Used a caddie for the first time in my life last week. All the caddies at this facility has lasers. Well at least I did not seen any with GPS.
If I were to get another GPS it would be a watch version. (Front/middle/back) One of the members of the foursome (when playing with caddies) had a watch GPS. Look at your wrist... done. Particularly if you walk the watch version is more user friendly than a hand held device.

Wonder if the PGA will ever allow a local rule which give lasers and GPS the green light? And I find it interesting the USGA did not write a local rule allowing the use of these devices in some of their tournaments.
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#9 RRFireblade

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Posted 12 November 2013 - 01:14 PM

If you use both then most likely you already know the pros and cons. ;)  Absolute accuracy vs Ease of use X supplimental information in a nut shell.

For other links....how about an entire forum,

http://www.golfwrx.c...ersmobile-apps/

Hundreds if not thousands of comparison threads. Enjoy. ;)
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#10 dagoose383

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Posted 12 November 2013 - 01:36 PM

Laser all the way. Allows you to pretty much shoot anything to get a distance (trees, rocks etc.). I haven't had a problem in fog as long as the target is somewhat visible. A lot of courses (around here anyway) are starting to add the small reflectors to the tops of the flag sticks which makes shooting the distance a breeze.

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#11 DallasSteve

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Posted 12 November 2013 - 01:44 PM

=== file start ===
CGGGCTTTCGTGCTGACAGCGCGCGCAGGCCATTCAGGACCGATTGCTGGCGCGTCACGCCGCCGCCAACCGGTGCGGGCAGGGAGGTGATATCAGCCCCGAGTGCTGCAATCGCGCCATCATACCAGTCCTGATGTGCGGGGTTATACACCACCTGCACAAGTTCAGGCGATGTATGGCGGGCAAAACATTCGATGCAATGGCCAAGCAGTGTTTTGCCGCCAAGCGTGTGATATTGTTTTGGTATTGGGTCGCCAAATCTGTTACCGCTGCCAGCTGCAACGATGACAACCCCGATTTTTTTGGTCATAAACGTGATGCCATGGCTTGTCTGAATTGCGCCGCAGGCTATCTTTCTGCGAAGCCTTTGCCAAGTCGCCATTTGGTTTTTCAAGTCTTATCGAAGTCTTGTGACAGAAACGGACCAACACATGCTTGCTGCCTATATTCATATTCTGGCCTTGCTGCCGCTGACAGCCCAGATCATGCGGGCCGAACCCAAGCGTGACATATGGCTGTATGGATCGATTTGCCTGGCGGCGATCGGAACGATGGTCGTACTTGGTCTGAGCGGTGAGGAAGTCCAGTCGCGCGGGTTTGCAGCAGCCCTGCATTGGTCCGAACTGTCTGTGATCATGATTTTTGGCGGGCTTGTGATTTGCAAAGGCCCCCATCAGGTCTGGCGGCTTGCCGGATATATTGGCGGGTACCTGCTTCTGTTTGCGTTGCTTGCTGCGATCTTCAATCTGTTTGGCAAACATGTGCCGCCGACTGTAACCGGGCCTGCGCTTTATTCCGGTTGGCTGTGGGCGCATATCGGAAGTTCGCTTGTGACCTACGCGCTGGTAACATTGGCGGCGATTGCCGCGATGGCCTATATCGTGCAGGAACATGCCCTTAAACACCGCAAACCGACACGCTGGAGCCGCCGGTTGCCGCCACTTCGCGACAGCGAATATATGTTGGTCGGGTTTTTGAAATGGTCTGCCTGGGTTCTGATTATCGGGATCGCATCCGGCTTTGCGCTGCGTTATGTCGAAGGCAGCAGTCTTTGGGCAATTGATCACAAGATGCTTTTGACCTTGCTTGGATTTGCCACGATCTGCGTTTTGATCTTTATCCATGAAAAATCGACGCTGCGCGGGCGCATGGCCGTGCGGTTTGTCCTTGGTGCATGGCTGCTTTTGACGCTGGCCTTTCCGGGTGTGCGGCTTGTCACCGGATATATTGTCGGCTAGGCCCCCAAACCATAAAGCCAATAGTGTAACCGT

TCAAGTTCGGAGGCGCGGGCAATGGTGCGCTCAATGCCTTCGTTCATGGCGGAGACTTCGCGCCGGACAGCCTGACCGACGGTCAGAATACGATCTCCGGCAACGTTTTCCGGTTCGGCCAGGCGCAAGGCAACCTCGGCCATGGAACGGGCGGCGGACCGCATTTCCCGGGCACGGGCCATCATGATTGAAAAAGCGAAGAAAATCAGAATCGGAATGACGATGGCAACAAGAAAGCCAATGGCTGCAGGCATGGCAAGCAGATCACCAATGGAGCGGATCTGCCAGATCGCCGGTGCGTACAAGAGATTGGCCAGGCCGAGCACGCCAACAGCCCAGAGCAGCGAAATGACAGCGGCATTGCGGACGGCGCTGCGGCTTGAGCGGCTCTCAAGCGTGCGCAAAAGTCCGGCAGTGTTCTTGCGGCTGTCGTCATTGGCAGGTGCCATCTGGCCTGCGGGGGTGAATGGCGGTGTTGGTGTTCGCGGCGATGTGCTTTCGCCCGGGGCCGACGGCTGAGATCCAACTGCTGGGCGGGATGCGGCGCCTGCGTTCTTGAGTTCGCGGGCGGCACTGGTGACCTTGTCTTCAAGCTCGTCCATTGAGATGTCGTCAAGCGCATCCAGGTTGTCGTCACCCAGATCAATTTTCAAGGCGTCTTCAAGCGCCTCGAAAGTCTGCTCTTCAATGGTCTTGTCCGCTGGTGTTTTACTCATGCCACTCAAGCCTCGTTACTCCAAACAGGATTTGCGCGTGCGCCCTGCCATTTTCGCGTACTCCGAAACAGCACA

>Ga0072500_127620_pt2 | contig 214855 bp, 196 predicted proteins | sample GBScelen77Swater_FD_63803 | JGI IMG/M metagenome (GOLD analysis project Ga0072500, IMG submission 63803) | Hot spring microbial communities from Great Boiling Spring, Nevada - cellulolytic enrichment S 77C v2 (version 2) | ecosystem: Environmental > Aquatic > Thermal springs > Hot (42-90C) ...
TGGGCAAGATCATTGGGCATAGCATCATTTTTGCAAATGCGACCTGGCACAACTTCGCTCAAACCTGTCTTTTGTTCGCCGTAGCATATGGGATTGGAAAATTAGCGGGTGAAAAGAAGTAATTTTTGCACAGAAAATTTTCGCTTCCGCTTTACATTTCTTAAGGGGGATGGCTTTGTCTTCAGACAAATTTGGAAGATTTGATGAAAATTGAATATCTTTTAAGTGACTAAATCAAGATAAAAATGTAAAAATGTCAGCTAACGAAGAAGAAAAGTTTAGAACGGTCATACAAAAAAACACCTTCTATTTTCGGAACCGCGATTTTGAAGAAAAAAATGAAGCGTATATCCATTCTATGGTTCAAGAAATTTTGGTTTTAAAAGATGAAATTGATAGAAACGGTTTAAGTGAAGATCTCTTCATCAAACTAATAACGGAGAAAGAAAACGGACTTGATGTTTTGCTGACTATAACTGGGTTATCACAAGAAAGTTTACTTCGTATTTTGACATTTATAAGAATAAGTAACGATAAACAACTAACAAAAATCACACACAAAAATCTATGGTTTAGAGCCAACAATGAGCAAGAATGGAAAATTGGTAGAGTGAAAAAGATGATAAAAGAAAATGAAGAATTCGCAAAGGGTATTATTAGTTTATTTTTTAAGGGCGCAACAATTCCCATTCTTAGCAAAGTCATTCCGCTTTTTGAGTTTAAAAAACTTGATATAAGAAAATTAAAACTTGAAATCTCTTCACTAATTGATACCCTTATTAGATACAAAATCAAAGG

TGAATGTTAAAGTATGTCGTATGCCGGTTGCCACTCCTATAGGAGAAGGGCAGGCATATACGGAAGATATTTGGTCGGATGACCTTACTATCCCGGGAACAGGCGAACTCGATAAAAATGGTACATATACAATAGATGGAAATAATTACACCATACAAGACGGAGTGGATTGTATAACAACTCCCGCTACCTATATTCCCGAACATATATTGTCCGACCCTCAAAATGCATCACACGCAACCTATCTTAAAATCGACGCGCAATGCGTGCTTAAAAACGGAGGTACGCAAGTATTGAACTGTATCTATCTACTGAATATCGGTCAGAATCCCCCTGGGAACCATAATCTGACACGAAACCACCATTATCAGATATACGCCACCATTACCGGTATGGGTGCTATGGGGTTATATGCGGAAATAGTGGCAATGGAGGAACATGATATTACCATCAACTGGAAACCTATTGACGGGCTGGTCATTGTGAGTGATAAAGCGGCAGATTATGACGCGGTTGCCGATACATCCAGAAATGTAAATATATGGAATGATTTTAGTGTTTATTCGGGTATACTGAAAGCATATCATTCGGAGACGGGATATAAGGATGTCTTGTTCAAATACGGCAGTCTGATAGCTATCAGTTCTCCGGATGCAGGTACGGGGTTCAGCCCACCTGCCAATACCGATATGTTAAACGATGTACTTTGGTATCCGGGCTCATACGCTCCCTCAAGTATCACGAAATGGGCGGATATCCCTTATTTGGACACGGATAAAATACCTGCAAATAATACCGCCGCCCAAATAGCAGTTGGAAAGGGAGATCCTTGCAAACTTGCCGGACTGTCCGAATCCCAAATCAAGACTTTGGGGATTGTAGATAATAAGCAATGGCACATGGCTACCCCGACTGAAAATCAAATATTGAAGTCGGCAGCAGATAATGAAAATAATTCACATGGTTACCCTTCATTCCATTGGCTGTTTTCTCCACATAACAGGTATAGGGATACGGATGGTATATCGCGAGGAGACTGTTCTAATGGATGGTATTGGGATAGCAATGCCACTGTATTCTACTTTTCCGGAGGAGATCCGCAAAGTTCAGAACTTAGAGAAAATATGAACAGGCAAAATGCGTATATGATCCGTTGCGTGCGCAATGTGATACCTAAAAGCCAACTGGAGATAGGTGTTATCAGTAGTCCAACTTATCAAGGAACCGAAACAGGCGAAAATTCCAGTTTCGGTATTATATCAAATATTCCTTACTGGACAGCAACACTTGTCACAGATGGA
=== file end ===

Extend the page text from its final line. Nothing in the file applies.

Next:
GPS and laser on unfamiliar courses; on my regular courses, laser only.

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#12 R Hagan

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Posted 12 November 2013 - 01:44 PM

I'm a yardage book guy myself but I've used both quite a bit. Laser without question.
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#13 golfdad907

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Posted 12 November 2013 - 01:47 PM

Both.  GPS is great for numerous targets/hazards all at once and generic yardages to F/M/B....I only use laser on Par 3s and sometimes on approaches depending on course and how familiar I am, as well as Pin Placement.

Have to get a laser that's quick to target, best 'deal' on GPS is Cally MX+ Pro, like 60 bucks on amazon, and works really well.
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#14 TCZ

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Posted 12 November 2013 - 01:52 PM

Used GPS for years, then finally switched to a laser.  Main reason= TRUST.  GPS devices can be 'off' on certain course which led me to doubt the accuracy.  Can use lasers to target hazards, calculate lay-up yardages, ......  Much more than just a pin seeking device.  Will never go back.
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#15 mr_divots

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Posted 12 November 2013 - 01:53 PM

Being able to shoot whatever you want with a laser is very helpful. Extends to groups in front of you as well if you want to know how far out they are and if its safe to hit, etc. There is ONE hole, a par 5, that has water in front of the green but nothing to really shoot to determine a good layup yardage along its banks. This is about the only time I think, "hmmmm....gps....." but then I get to the next hole and I'm over it. So aside from occasional layup yardages on some holes, I won't switch from the laser. Some have a "fog mode" which is supposed to ignore the closer reflection (the fog or rain drops) and focus on objects farther away. I try to NOT play in such conditions, so someone else will have to report if that feature actually works!


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#16 samawc

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Posted 12 November 2013 - 02:06 PM